The day I followed Highway 299’s winding curves into the tiny town of Willow Creek, the leaves on the maples, oaks, dogwoods and buckeyes along the route had turned a deep yellow and crimson; colors that matched the late fall foliage on David Winnett’s grape vines.
Willow Creek, California – “A Sense of Place”
The day I followed Highway 299’s winding curves into the tiny town of Willow Creek, the leaves on the maples, oaks, dogwoods and buckeyes along the route had turned a deep yellow and crimson — colors that matched the late fall foliage on David Winnett’s grape vines.
Willow Creek, Calif., is one of the country’s smallest American Viticulture Areas (AVAs), comprising about 6,000 total acres and home to just three wineries: Dogwood Estate Winery, Sentinel Winery and Winnett Vineyards. The actual Willow Creek AVA straddles both Humboldt and Trinity counties and is located about 45 miles east of the coastline, tucked into the northernmost corner of the state.
David Winnett was in the process of flushing out some of his French oak wine barrels when I arrived on that cool autumn morning. He smiled about the formation of the Willow Creek AVA and said the relatively light history of viticulture in the area was one of the draws for him and his wife, Sharon, when they bought their property and began planting vines there in 2000. The Winnetts, retired educators by then, were looking for new adventures after selling their Illinois farm and moving west. They had considered property farther south in Sebastopol, but something about Humboldt County, and Willow Creek in particular, appealed to them.
“You can be one of many or come to a new place and do something really unique, start something,” Winnett said. “It’s almost like Willow Creek has a clean slate.”
According to Winnett, Willow Creek’s wine background is, at best, sketchy. Winnett talked about an Italian family who raised fruit in the area during the early 1900s. He speculates they may have bootlegged a bit during Prohibition and made their own wine to sell at a roadhouse café, “probably heavy, red, rustic stuff.” He also spoke of a wealthy rancher who owned a private airplane and turned part of a 60-acre parcel into vineyards to sell grapes to home winemakers in the 1970s.
But, he said, it was Ed Olivera, a Humboldt County school superintendent, and his friend Dean Williams who really changed things. The two began making wine from Willow Creek grapes in the early 1980s. Pleased with their success and determined to make a name for the fruit grown in this remote California region, they bonded their wineries and applied for a viticulture designation, which they received in 1983.
“Ed’s (vineyard) is upriver at Salyer and Dean’s is downriver,” Winnett said. “The Willow Creek AVA is geographically defined between their two wineries and a 1,000-foot elevation.”
Regardless of the size of the AVA, its history of grape growing and producing or how the designation came to be, Winnett is well pleased with the 10 acres of grapes he’s been able to cultivate over the last decade and happy that he and Sharon chose Willow Creek as the home for their viticulture enterprise.
“Everything I understood about southern gain, southern exposure and a gentle slope was just about perfect for our vineyard,” Winnett said. Buying this property and planting vines “was the smartest thing we ever did.”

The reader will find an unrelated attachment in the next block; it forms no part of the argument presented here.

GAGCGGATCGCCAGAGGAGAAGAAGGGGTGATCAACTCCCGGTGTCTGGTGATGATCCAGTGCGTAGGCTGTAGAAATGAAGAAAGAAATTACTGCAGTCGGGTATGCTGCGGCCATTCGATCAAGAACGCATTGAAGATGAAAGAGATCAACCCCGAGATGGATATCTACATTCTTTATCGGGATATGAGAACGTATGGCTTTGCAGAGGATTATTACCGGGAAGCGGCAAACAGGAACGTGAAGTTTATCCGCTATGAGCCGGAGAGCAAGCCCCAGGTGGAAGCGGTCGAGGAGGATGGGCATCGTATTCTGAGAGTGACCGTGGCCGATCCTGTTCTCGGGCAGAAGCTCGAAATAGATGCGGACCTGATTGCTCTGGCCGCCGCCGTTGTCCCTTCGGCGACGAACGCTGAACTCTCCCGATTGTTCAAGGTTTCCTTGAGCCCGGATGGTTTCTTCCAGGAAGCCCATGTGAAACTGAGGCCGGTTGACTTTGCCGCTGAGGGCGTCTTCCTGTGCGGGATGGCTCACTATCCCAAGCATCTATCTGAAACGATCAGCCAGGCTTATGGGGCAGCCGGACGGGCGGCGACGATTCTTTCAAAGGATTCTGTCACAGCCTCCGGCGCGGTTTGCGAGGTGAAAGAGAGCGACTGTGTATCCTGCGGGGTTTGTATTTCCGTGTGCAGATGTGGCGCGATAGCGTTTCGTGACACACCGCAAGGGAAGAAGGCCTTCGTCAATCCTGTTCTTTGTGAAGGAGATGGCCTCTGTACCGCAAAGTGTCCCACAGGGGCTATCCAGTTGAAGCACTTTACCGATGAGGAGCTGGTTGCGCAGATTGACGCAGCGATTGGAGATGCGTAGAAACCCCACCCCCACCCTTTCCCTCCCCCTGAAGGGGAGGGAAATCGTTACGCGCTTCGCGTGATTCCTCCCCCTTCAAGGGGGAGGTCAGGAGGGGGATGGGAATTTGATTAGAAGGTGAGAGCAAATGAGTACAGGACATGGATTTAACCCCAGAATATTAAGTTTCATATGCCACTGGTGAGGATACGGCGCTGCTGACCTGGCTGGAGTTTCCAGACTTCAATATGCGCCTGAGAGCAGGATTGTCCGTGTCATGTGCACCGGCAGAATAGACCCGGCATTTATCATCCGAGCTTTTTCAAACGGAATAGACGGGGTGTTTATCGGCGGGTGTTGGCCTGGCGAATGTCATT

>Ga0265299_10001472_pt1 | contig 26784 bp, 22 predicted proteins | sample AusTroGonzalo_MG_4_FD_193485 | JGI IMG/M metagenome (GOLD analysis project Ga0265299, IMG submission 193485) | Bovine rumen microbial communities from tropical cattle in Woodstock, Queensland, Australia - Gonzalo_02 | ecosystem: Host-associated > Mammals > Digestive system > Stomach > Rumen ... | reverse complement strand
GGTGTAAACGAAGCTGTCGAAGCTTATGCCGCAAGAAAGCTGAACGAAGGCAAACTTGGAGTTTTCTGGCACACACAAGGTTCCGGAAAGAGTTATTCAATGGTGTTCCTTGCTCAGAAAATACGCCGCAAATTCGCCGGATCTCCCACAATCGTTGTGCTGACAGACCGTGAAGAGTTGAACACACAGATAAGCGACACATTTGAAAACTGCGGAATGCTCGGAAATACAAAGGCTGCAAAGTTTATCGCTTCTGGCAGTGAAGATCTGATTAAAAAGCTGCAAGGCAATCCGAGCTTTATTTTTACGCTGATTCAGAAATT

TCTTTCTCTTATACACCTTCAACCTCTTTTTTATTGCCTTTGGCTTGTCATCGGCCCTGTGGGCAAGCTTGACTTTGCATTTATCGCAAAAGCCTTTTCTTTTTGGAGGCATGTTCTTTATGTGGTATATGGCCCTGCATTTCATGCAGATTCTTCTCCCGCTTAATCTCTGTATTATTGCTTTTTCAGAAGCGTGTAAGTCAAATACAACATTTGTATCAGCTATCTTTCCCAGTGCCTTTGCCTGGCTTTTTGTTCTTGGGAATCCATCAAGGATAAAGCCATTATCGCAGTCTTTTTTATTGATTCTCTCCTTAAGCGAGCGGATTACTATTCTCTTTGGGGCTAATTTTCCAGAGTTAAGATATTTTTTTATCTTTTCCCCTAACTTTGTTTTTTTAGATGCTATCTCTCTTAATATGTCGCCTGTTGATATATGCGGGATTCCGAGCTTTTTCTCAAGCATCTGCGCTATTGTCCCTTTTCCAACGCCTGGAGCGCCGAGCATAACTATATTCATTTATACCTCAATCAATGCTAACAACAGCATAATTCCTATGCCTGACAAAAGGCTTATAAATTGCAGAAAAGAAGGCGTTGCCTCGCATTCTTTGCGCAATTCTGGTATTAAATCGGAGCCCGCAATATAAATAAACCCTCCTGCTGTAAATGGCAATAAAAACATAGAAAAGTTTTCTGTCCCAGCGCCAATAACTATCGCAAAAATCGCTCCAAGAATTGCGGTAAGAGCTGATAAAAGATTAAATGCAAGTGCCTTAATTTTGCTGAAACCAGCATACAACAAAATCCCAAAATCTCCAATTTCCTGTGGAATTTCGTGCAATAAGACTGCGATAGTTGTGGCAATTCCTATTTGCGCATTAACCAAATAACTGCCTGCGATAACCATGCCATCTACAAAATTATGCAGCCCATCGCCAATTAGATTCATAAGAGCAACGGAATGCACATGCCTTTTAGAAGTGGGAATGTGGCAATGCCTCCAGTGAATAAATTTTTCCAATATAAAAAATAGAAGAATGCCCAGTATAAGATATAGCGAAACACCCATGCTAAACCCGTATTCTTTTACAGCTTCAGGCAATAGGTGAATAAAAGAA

Winnett’s educational background is in science. He said he made some basic assumptions about the Willow Creek AVA, then got busy with research on the historical data of the climate and soils indigenous to the area. Using a diagnostic tool from the University of California at San Diego that allowed him to access 25 years of area statistics, Winnett said he discovered that, “lo and behold, there are as many heat days in Willow Creek as there are in Bordeaux and Napa.” In other words, this country was ultimately capable of producing good grapes.
Winnett Vineyards’ current plantings include Cabernet Sauvignon, Merlot, Malbec, Chardonnay, Sauvignon Blanc, Riesling, some Viognier and a relatively new crop of Sangiovese, which will figure big in a proprietary blend they plan to release this coming spring. Harvest from the vineyards yields between 800 and 1,000 cases of wine per year for the Winnetts.
“These vines ripen fruit to about 24 brix,” Winnett said. “The grapes have consistently exceeded our expectations.”
Although there are approximately 26 boutique-sized wineries spread throughout the greater Humboldt County area, relatively few of the winemakers associated with them grow their own fruit. Most source grapes from other parts of California and then transport the fruit or juice up to the region to create their wines. Some do a combination of local viticulture and then fill in with grapes sourced elsewhere.
Winnett is among those who farm. All of the wine produced and sold through the winery comes directly from the organic fruit grown on the property. For Winnett, the whole estate winemaking process is key to what grounded him here originally.
“I’d like to do what I can to build the reputation of the appellation,” Winnett said. “For me, doing this, being here — it’s about Humboldt. It’s about a sense of place.”
For more information or to contact the winery, go to Winnett Vineyards or call David and Sharon Winnett at (503) 629-3478.
Elizabeth Hans McCrone has a professional background in media and communications, specializing in radio and television. In addition to pursuing all things wine-related, she teaches journalism classes at Humboldt State University and works at Francis Ford Coppola Winery in Sonoma County, CA.